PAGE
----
May 15, 2017

Traffic Pollution has reached all the way up to the Himalayas

Traffic Pollution has reached all the way up to the Himalayas

The Himalayas may look remote and pristine but even mountains at high altitudes have experienced traffic pollution. Photo Credit: Wallpaper Cave

Traffic pollution is a scourge in most Malaysian cities. That’s hardly a surprise considering that the country has one of the world’s highest rates of per capita car ownership. So you might be forgiven for thinking that you would be better off escaping to a remote alpine environment for some breaths of fresh air. Like the Himalayas, say.

There’s a bit of trouble, though. Not even the once pristine peaks of the world’s most awe-inspiring mountain range have escaped air pollution from exhaust fumes. The impact of India’s notorious traffic pollution has now made its way to 4,000m above sea level.

According to geologists, high levels of sulphur from diesel emissions are evident along a 480km highway at high altitudes in the northwestern part of the Himalayas. Soil samples from along the Manali-Leh highway have yielded alarmingly high levels of sulphur (490–2033 ppm), which is deemed to be the result of diesel exhaust from heavy traffic on the mountain road. More than two-thirds of Indian vehicles run on diesel fuel, and some 50,000 vehicles use the remote alpine highway each year.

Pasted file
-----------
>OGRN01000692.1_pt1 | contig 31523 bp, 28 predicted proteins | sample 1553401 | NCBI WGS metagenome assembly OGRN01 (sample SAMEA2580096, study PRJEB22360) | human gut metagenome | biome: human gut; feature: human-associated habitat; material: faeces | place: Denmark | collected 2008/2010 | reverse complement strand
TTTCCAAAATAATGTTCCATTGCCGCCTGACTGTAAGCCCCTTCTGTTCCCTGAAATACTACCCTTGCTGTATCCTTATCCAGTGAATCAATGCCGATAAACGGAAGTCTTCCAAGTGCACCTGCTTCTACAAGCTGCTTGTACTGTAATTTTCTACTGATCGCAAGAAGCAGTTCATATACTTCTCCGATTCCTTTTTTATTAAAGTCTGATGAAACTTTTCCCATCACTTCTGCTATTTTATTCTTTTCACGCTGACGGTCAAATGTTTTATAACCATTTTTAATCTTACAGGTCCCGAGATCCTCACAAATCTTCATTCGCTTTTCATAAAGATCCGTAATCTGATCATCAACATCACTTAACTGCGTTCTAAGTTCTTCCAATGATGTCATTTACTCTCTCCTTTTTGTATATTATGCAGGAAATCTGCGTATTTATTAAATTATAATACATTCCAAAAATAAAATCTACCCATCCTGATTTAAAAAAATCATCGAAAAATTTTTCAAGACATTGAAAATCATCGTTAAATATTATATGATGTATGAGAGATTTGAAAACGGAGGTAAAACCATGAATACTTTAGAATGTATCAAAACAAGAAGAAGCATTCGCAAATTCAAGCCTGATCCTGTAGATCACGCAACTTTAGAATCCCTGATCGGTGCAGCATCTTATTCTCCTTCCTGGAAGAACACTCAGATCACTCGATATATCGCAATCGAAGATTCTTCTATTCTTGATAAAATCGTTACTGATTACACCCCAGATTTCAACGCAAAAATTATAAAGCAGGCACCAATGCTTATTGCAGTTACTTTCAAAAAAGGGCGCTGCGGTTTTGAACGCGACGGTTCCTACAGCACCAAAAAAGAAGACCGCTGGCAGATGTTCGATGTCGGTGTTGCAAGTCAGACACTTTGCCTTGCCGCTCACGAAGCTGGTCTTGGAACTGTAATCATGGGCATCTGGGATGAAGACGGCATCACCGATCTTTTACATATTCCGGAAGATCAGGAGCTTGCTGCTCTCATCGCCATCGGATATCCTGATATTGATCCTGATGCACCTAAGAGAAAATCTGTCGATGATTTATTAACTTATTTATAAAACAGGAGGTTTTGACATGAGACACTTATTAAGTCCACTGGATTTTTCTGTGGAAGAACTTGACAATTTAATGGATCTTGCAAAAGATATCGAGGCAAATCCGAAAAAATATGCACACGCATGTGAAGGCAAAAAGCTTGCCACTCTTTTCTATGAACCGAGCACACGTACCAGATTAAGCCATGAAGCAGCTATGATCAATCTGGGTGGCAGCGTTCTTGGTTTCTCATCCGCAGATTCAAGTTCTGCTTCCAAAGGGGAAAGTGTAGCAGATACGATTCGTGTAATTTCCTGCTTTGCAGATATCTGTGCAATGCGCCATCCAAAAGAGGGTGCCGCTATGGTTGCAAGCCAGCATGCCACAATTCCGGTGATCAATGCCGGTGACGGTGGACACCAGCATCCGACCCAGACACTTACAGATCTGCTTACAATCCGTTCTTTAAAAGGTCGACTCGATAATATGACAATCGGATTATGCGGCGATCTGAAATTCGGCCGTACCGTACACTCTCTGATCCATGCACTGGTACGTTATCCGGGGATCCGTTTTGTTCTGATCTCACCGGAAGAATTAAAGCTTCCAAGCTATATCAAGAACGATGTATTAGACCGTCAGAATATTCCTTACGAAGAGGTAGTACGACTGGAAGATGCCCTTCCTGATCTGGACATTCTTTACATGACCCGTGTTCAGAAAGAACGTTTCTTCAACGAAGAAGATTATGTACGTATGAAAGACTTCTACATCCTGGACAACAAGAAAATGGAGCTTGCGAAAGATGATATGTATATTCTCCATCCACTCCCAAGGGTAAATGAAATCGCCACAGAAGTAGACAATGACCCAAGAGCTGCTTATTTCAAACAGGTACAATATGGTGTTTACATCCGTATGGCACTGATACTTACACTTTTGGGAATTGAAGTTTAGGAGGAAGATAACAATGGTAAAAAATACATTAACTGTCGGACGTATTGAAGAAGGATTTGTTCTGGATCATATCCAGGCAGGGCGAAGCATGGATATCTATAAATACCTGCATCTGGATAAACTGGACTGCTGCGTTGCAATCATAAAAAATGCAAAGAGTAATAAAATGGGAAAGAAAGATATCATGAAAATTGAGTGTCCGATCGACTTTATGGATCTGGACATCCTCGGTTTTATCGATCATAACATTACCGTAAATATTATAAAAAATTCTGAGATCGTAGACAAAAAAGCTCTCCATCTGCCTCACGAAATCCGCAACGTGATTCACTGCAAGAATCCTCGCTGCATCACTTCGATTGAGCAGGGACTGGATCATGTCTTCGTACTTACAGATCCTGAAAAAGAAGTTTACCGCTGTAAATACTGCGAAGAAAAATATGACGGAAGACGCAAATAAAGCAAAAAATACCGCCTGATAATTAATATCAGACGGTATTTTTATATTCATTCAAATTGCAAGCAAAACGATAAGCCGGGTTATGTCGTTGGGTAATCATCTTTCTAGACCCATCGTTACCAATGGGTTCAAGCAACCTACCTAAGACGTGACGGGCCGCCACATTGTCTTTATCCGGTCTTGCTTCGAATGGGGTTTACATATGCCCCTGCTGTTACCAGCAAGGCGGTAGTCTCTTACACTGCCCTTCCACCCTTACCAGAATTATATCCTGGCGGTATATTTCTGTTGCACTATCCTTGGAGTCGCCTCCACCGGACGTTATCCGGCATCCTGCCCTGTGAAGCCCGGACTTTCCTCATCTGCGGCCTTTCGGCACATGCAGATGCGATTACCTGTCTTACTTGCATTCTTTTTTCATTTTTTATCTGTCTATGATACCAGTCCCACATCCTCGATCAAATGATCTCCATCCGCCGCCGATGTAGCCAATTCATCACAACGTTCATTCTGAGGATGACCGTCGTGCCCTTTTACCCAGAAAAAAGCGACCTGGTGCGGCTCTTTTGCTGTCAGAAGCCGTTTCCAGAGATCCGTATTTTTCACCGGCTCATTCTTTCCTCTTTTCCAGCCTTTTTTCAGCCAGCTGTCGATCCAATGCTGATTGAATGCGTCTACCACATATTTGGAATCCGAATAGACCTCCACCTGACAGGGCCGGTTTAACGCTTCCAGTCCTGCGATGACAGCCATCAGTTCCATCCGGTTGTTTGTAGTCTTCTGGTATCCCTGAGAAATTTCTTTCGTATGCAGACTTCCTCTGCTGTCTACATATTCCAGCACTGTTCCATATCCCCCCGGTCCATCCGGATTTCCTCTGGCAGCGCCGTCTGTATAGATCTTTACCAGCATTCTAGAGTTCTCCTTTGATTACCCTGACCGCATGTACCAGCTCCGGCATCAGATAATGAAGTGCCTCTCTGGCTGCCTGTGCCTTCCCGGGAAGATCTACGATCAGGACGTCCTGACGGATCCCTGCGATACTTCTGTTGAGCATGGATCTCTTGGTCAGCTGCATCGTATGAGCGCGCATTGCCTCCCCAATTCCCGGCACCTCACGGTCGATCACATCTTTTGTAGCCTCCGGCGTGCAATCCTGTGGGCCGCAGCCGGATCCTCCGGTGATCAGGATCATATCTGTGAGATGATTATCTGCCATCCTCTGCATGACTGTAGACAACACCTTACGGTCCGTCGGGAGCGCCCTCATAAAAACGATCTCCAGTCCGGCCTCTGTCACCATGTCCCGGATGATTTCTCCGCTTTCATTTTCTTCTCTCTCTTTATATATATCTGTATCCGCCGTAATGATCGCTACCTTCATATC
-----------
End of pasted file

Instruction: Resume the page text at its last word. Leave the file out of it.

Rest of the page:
“The remote Himalaya of northwestern India is not pristine,” note the authors of a paper published in the journal Archives of Environmental Contamination and Toxicology. Build-ups of sulphur in the soil can lead to acidification, which could “render the already small amounts of arable lands in the area unproductive.” Sulphur can also cause a variety of health problems to people and wildlife.

“We measured incredibly high amounts of sulfur close to the highway. Some of those values are the highest ever reported in the literature and were likely connected to truck traffic,” said the study’s co-author Brooke Crowley, an assistant professor of geology and anthropology at the University of Cincinnati, in the US.

“At first glance, it’s easy to consider the region to be a pretty pristine place,” she went on to say. “But there are environmental impacts from humans.”

So there you have it.



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